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March 09, 2011

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Greg Linster

I'm not sophomoric enough to make a prediction and I'm skeptical of those who do. Whether or not that makes me a sage is a matter ontological.

I've been meaning to ask you a question Kent: Have you read The Black Swan or Fooled by Randomness?

Kent @ The Financial Philosopher

A sage would not call himself a sage. Based upon that logic, perhaps you are a sage!

I've not read The Black Swan or Fooled by Randomness. From what I've heard, I imagine I would like them.

I think the only 21st century book I've read for pleasure is Eckhart Tolle's A New Earth.

Next time I get to the library I'll look at the books and consider checking them out.

Thanks...

Vobfactory

Hi, New Earth is a life changing book (at least for me) and your posts are excellent. I became interested in trading in part due to the similarities in characteristics of a "good" trader and an "enlightened" being. I thought how great would it be to pursue profession which would be in alignment with the inner purpose (as Tolle calls it). When I read your posts, I wander how your philosophy helps you in the markets. Besides providing a proper perspective, is it translatable into practice of speculation?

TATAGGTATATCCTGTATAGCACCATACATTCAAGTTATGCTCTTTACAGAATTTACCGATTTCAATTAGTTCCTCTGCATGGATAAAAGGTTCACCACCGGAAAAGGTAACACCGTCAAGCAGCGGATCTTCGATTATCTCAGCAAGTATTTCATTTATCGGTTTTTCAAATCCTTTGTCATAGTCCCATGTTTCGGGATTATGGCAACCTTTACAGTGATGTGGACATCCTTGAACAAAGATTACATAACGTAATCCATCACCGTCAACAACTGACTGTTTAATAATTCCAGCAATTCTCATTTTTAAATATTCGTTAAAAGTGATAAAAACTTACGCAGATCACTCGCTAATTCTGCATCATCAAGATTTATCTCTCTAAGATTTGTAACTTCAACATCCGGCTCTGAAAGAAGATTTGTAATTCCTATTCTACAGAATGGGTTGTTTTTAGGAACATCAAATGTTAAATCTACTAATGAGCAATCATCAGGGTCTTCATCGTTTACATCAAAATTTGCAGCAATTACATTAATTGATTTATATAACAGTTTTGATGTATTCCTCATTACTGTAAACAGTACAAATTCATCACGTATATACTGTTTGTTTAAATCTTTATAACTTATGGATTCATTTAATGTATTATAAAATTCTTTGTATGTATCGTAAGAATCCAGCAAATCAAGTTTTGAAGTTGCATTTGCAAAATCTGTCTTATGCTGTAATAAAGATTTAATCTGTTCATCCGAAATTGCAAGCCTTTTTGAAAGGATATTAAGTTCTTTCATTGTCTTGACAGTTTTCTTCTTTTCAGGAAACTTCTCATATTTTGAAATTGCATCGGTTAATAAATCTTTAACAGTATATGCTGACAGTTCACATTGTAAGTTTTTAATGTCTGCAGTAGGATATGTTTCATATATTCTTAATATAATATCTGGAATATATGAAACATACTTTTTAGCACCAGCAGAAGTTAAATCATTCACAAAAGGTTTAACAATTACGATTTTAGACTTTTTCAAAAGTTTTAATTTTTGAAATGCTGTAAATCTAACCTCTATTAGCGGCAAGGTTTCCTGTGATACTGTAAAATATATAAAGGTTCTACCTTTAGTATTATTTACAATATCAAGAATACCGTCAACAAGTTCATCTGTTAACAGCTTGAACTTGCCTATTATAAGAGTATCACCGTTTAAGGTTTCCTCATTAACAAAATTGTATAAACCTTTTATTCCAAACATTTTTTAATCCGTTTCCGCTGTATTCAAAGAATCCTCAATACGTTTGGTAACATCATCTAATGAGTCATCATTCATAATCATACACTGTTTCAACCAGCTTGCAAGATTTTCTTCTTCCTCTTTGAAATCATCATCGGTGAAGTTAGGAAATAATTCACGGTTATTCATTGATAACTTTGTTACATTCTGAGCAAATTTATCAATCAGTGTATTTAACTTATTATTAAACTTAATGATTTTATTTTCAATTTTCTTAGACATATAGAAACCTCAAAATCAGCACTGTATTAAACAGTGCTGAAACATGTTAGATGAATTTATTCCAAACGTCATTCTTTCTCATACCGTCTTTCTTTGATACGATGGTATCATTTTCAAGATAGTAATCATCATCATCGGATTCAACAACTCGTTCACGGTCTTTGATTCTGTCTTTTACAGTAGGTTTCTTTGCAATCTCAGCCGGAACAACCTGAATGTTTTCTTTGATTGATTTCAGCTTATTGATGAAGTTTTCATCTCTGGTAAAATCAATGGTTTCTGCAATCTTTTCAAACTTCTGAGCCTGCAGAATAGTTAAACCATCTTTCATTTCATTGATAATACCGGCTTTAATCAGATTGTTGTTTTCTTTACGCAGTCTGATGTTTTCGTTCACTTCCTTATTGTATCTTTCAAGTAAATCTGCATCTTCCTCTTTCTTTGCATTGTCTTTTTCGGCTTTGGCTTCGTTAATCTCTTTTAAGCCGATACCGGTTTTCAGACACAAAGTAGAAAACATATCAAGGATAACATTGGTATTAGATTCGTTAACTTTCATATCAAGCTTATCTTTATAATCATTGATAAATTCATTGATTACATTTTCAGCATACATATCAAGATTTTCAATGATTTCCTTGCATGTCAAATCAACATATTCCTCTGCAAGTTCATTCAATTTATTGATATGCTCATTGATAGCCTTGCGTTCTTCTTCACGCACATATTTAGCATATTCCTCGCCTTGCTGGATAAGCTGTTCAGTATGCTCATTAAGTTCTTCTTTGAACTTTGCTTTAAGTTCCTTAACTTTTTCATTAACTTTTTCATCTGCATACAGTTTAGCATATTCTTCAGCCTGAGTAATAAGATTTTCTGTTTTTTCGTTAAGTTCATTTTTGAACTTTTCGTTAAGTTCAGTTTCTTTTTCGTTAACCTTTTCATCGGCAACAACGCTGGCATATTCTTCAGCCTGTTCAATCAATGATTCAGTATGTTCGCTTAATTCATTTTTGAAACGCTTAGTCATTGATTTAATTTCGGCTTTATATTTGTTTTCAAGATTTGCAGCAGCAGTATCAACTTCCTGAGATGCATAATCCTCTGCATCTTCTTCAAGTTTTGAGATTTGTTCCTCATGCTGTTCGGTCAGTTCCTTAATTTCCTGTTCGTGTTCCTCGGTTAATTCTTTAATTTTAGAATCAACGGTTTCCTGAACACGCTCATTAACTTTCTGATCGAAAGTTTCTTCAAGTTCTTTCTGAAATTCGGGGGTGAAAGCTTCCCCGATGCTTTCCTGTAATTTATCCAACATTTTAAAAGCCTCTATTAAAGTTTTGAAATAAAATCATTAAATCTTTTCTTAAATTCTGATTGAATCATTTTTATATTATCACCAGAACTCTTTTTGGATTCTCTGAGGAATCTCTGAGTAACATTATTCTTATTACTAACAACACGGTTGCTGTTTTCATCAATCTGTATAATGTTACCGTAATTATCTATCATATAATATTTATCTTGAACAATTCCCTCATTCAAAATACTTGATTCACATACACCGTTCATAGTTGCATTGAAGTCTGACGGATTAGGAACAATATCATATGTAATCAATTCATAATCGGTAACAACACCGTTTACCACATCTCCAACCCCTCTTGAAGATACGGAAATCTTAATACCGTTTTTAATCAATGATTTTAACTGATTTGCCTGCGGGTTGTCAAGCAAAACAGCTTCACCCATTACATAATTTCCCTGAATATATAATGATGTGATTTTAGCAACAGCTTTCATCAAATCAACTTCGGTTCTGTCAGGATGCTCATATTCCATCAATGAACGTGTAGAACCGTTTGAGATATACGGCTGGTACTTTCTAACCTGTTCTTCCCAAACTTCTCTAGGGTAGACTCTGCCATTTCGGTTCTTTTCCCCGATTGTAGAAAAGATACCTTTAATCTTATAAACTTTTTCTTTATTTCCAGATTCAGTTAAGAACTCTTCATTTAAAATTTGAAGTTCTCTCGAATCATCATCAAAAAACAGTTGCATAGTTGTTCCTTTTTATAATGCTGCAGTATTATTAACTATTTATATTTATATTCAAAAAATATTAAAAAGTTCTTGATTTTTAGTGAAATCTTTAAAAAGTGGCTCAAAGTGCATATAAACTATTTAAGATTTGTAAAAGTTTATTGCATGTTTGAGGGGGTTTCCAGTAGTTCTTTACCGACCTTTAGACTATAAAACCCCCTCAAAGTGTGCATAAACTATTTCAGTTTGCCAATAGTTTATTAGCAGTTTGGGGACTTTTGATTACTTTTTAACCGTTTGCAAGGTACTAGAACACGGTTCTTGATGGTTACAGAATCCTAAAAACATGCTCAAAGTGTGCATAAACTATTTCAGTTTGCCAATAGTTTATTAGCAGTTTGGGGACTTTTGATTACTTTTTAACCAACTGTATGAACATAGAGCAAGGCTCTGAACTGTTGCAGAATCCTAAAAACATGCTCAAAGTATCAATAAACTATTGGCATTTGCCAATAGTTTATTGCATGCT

Thank you very much
Vadim

Kent @ The Financial Philosopher

Vobfactory

I believe that self-awareness is the key to success in anything and everything in life. Part of this self-awareness is "inner purpose," as Tolle describes but it is also an awareness of one's own emotions as they occur, which is a strength for investment traders.

My life philosophies that align with my investment philosophies are closest to Taoism, which is largely a passive philosophy. Therefore I use index mutual funds and ETFs for allocating client assets.

I don't try to "beat the market" but rather seek a strong absolute return by virtue of prudent asset allocation.

In other words, I'm an "allocator" not necessarily a "trader" or stock picker.

"Nature does not hurry, yet all is accomplished." ~ Lau Tzu

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